Fiscal 2018 Budget Starts Rebuilding Readiness

Air Force Secretary Heather Wilson testifies on the Air Force's posture alongside Chief of Staff Gen. David Goldfein before the Senate Armed Services Committee, June 6, 2017. Screenshot photo.

The administration’s Fiscal 2018 budget plan, which includes a three percent jump in overall funding, is a “good start” to the climb back to readiness, but overall more funding and stable budget plans will be needed, Air Force leaders told lawmakers Tuesday.

Testifying in front of the Senate Armed Services Committee, Air Force Chief of Staff Gen. David Goldfein said the small increase is a start to “arresting the decline that we’ve seen over the years. It’s a only a start to where we need to get with stable budgets that we can plan for.”

Eight years of stable funding, including the purchase of more aircraft such as F-35As and KC-46s, will be needed to get back to full-spectrum readiness. The requirements come as the service is facing a dramatic shortfall in pilots and tightened funding for other acquisition programs such as the UH-1N Huey replacement and Combat Rescue Helicopter, and maintaining the current fleet.

“We’re going to keep fourth generation aircraft into the 2040s,” Goldfein said. “And so what you’ll see in this budget, in addition to buying fifth generation aircraft, is actually modernizing our fourth gen. And here’s what we’ve found when we talk about the fighter inventory; what we found and continue to develop is the ability to fly these aircraft together in a complementary fashion so that fourth gen actually makes fifth gen better and fifth gen makes fourth gen better.”

The budget is moving forward on the B-21 next generation bomber program, including $2 billion in research and development funding. That number faced criticism from committee chairman Sen. John McCain (R-Ariz.), for being under the “veil of secrecy.”

“We are very open with the appropriate committees and the Congress about exactly what we’re doing and what we’re spending it on,” Air Force Secretary Heather Wilson said.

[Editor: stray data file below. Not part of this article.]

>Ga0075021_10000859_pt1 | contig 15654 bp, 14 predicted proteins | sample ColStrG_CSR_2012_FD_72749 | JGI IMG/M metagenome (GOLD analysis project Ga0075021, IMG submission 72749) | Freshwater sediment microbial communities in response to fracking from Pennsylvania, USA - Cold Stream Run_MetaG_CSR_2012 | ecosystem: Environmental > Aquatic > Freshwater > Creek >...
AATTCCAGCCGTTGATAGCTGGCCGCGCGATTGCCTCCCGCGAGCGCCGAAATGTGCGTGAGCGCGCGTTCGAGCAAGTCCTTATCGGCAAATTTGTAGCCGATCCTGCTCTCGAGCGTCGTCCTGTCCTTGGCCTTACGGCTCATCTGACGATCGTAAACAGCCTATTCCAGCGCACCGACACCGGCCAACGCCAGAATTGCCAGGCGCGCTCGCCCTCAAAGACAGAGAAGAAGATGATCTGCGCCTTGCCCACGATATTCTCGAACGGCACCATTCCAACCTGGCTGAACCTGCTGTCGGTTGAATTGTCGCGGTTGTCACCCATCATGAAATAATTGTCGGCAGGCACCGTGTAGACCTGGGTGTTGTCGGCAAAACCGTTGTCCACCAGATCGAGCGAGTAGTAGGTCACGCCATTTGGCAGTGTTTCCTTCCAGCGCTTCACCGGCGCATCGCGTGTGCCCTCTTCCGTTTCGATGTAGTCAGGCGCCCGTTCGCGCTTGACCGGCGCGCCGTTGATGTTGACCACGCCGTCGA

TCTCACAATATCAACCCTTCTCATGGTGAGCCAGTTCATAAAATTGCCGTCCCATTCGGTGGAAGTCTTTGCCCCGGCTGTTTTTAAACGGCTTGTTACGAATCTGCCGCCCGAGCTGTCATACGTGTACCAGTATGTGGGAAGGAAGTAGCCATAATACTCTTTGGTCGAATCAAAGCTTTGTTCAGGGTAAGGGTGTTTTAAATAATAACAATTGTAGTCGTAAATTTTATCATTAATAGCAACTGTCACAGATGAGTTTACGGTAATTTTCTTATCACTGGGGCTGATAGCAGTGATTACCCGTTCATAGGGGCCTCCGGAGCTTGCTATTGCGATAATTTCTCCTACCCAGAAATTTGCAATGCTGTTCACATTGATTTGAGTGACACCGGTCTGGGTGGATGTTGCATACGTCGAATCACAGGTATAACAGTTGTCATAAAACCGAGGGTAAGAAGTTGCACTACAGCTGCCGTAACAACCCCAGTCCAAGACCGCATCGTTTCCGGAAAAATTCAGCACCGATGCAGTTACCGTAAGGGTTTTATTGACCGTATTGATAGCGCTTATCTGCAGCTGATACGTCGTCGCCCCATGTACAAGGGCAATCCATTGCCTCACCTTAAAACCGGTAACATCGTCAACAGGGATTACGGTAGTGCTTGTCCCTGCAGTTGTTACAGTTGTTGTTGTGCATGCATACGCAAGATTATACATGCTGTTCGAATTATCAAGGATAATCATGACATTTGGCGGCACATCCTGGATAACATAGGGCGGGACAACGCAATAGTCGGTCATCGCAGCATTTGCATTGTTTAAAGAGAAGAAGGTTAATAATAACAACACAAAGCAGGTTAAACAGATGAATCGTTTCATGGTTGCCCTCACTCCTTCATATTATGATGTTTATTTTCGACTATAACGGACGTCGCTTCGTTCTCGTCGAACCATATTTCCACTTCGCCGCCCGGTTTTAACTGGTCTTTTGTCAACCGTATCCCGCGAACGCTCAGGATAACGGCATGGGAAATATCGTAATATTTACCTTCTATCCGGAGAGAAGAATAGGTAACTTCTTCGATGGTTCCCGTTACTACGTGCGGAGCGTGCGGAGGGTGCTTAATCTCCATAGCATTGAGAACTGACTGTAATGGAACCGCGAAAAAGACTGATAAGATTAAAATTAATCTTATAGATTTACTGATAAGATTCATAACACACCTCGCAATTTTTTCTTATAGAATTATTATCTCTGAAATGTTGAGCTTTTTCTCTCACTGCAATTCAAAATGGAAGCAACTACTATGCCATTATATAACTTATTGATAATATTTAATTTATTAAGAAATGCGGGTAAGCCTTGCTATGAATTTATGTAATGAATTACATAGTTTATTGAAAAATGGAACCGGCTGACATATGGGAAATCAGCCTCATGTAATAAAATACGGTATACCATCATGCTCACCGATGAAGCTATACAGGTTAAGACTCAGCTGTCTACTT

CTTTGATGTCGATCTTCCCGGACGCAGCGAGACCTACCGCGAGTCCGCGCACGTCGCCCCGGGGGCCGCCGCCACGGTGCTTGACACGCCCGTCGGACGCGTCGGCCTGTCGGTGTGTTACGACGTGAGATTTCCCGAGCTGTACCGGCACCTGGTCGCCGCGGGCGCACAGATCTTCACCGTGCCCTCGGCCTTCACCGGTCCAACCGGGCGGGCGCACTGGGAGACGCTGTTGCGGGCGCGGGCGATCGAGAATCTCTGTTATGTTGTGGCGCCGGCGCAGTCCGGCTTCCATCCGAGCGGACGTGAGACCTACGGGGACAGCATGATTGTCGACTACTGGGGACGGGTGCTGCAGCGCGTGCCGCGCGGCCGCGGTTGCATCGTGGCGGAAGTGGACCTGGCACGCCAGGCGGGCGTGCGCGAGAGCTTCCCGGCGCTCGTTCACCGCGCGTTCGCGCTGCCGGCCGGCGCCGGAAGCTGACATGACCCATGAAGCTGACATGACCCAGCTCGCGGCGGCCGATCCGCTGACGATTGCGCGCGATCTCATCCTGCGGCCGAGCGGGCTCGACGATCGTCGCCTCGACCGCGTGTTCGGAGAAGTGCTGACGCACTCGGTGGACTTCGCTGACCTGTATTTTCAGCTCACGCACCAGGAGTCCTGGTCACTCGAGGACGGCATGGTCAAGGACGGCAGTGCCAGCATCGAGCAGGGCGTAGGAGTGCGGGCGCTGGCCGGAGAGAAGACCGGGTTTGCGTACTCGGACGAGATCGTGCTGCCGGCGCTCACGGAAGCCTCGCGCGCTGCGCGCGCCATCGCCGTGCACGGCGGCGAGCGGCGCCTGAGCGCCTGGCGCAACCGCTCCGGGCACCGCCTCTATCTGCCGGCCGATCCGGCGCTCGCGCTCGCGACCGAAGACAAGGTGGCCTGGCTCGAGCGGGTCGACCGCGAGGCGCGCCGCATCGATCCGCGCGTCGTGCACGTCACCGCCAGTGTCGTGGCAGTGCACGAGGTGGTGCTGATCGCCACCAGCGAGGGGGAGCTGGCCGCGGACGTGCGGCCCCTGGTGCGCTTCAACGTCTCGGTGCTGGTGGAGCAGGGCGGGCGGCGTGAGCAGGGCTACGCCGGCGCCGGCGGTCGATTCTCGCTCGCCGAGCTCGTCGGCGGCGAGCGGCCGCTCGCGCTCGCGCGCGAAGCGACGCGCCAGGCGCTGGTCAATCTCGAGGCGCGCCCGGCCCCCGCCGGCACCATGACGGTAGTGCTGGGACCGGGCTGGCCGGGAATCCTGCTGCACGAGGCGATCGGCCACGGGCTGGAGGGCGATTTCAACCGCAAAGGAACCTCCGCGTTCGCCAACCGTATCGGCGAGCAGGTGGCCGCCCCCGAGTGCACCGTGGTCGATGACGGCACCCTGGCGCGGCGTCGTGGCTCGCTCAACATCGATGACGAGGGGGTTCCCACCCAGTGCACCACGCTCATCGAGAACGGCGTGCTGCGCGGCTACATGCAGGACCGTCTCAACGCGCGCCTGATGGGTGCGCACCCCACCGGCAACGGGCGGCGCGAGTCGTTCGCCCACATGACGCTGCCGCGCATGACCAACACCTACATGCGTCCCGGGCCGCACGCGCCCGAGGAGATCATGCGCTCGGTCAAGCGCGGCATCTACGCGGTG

“That’s not true, Madame Secretary,” McCain quickly responded. “That is simply not true. The American people need to know if we’re going to spend $2 billion on what, R&D? Does the Air Force plan on releasing any further details on the program?”

Wilson said there “is a balance” between informing Congress and telling enemies about the program. The Air Force has determined that it requires a total of 165 bombers in the future, including at least 100 B-21s, Goldfein said. However, the Pentagon is reviewing its national security strategy and that could impact future Air Force bomber force structure, he said.

Wilson also warned lawmakers that another schedule slip with the KC-46 tanker program is likely. There was a meeting at the Pentagon on Tuesday morning to assess risk in the testing schedule, with an independent assessment on timing expected. “We may see a couple of month slip is what I’m hearing informally,” she said.

The Air Force is looking at two major helicopter acquisition programs, two of which are also seeing issues in the current budget process. The UH-1 replacement program had to be adjusted after contractors said they could not meet requirements with current aircraft. The service now expects its formal request for proposals in July, Wilson said Tuesday.

The Combat Rescue Helicopter program, which will replace the Air Force’s HH-60G Pave Hawk fleet, saw a budget cut of $100 million in the Fiscal 2018 request. Goldfein said this is a “disconnect that we continue to watch.” Asking about this shortfall, Sen. Richard Blumenthal (D-Conn.) said it is a “disservice” to those in uniform “who need that helicopter.”